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Kargil should be probed: Pak party
October 25, 2006 21:56 IST
Questioning Musharraf's assertions that there was no need to form a commission on Kargil because it was a thing of the past, a spokesman of former Premier Benazir Bhutto's party said the issue "would not, indeed should not, die down because it had brought to the fore some very serious questions about war and peace."
"When the sitting prime minister and the serving army chief disagree so fundamentally on who said what, it raises questions about the breakdown of communication between the civil and military leadership," Farhatullah Babar said.
"Such a communication breakdown can be disastrous when the issue at stake is that of war and peace and the countries involved are nuclear armed. Who takes the ultimate decision of taking the country to war and who decides the ceasefire is a question that can be ignored at grave peril in the future," he said.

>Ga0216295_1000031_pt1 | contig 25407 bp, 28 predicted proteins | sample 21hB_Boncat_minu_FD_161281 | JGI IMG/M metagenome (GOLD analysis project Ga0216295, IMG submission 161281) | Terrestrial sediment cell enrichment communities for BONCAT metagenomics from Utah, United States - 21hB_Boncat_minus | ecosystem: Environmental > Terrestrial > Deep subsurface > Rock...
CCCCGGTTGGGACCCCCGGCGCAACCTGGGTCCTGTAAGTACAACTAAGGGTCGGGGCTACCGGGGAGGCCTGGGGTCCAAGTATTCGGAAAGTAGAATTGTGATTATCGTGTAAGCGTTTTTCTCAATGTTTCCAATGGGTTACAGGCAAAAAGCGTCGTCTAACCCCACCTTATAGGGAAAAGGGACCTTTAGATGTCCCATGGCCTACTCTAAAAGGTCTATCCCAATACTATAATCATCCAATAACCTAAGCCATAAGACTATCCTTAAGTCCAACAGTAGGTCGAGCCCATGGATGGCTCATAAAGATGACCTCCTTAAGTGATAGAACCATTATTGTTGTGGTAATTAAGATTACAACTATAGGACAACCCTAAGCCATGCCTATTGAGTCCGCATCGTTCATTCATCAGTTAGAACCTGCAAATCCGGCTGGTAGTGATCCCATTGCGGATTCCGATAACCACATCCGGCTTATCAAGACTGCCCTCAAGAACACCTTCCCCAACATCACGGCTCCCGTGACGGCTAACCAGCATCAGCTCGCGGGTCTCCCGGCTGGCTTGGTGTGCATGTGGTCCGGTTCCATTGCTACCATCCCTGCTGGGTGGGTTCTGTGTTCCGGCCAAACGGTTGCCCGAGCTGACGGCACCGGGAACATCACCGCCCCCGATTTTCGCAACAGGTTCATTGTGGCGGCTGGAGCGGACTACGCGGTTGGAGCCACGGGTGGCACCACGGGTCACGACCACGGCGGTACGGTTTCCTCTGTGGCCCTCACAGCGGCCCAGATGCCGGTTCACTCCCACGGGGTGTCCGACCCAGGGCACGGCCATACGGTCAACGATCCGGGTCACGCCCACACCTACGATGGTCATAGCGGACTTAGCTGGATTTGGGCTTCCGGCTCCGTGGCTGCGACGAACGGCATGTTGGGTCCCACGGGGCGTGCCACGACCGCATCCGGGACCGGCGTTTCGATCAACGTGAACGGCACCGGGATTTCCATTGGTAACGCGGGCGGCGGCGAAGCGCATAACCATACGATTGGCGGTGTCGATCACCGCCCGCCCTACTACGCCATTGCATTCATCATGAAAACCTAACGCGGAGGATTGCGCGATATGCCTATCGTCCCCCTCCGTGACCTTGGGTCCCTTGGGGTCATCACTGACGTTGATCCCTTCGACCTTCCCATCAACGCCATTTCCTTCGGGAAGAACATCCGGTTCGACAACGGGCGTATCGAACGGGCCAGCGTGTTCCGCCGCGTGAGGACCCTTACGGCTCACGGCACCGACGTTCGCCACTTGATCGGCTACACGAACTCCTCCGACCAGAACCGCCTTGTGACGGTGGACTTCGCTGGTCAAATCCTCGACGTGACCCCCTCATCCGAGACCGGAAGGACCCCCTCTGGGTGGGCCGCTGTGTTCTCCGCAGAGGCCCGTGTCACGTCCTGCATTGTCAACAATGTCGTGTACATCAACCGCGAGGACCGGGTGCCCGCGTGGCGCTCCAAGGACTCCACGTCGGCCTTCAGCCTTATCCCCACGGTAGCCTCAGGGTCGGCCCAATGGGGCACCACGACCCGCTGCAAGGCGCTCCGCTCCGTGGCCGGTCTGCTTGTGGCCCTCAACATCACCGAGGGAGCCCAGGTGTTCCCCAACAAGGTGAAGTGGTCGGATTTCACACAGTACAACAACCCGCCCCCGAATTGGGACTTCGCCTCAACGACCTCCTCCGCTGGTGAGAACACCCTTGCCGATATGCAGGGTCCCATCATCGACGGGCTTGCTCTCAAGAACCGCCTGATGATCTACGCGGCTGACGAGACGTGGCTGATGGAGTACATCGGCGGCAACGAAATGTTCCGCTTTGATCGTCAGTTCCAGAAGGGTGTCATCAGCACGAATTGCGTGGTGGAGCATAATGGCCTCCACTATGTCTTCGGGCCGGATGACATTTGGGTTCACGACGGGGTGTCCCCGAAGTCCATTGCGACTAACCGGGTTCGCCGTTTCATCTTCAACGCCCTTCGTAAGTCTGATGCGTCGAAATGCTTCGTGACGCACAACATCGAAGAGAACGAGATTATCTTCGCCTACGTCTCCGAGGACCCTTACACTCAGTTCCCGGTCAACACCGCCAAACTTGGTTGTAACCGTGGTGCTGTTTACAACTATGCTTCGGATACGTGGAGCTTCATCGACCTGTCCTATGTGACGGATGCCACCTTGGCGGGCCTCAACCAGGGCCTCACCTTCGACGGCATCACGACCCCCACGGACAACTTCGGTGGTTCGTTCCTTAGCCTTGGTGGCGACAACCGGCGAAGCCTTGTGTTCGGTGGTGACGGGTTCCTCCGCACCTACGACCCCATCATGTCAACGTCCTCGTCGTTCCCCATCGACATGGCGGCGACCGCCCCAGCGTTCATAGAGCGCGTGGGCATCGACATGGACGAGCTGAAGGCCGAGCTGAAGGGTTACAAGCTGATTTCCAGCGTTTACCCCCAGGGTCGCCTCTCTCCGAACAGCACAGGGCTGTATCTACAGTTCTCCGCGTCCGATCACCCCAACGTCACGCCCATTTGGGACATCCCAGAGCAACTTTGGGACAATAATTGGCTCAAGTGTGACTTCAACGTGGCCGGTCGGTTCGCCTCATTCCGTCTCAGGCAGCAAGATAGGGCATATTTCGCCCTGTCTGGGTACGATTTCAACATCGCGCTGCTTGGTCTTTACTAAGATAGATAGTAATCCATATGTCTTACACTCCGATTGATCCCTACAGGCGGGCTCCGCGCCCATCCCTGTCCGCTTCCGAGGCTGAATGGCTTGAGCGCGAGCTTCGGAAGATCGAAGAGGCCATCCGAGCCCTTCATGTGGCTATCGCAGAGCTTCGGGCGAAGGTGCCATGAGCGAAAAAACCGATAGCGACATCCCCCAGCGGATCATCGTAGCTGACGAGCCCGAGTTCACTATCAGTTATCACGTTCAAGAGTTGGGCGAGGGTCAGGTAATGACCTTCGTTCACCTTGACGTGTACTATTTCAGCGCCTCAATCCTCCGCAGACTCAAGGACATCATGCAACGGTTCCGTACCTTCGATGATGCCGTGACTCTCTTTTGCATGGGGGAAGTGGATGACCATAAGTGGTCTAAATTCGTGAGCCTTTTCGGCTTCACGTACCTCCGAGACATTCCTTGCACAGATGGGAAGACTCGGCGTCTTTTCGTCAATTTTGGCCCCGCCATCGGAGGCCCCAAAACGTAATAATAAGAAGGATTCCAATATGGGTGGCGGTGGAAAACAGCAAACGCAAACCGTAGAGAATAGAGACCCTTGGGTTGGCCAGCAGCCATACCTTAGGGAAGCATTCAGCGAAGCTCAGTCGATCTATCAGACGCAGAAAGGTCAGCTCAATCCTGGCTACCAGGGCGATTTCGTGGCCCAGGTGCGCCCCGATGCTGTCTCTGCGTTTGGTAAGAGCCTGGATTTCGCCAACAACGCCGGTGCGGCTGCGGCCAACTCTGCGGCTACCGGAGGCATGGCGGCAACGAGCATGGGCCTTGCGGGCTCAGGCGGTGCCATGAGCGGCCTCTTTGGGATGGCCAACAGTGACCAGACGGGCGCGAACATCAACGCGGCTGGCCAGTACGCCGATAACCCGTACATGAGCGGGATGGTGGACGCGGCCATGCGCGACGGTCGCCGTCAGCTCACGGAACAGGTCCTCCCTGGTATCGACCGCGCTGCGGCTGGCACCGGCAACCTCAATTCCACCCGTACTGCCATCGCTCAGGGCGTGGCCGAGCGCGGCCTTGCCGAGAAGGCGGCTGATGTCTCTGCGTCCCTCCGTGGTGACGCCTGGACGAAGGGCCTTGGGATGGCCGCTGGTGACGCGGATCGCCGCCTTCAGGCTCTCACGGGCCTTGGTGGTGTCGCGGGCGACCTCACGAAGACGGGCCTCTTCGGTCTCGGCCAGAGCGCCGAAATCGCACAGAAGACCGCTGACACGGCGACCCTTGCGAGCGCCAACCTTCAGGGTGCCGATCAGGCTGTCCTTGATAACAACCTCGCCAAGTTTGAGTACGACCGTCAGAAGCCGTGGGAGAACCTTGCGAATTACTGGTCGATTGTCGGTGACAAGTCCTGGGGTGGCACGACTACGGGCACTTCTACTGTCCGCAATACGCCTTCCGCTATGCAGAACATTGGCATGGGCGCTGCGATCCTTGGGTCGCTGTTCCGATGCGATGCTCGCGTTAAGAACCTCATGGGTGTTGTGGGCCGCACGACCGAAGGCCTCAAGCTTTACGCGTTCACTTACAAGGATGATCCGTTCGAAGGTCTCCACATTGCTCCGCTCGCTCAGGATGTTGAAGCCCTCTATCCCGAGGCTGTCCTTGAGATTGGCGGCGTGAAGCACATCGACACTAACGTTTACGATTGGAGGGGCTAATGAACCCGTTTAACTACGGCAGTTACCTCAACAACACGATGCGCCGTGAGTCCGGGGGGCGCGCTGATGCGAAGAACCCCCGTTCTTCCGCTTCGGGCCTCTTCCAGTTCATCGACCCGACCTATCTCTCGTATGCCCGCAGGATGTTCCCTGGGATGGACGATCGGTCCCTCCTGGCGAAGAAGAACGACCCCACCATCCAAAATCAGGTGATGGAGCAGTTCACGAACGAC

The opposition leader said Musharraf's refusal to form a commission to probe the Kargil debacle was self serving and untenable.
Babar said Musharraf had insisted that Kargil plan was a marvel of a military strategy. "This raises the question whether a nation should be taken to war merely on the basis of optimism about field tactics or war and peace must be decided on consideration of wider issues of international diplomacy and politics," he said.
"It was most regrettable that General Musharraf speaks on Kargil as if he had the last word of truth and wisdom on it," he said adding former chief of general staff Lt-Gen Ali Quli Khan Khattak had publicly said Kargil was an "unprofessional decision" and that "critical questions had to be answered for sacrificing so many soldiers."
"In view of the conflicting assessments given by both the political leadership as well as sections of the military leadership, it is imperative that an inquiry commission is set up to probe Kargil," he said.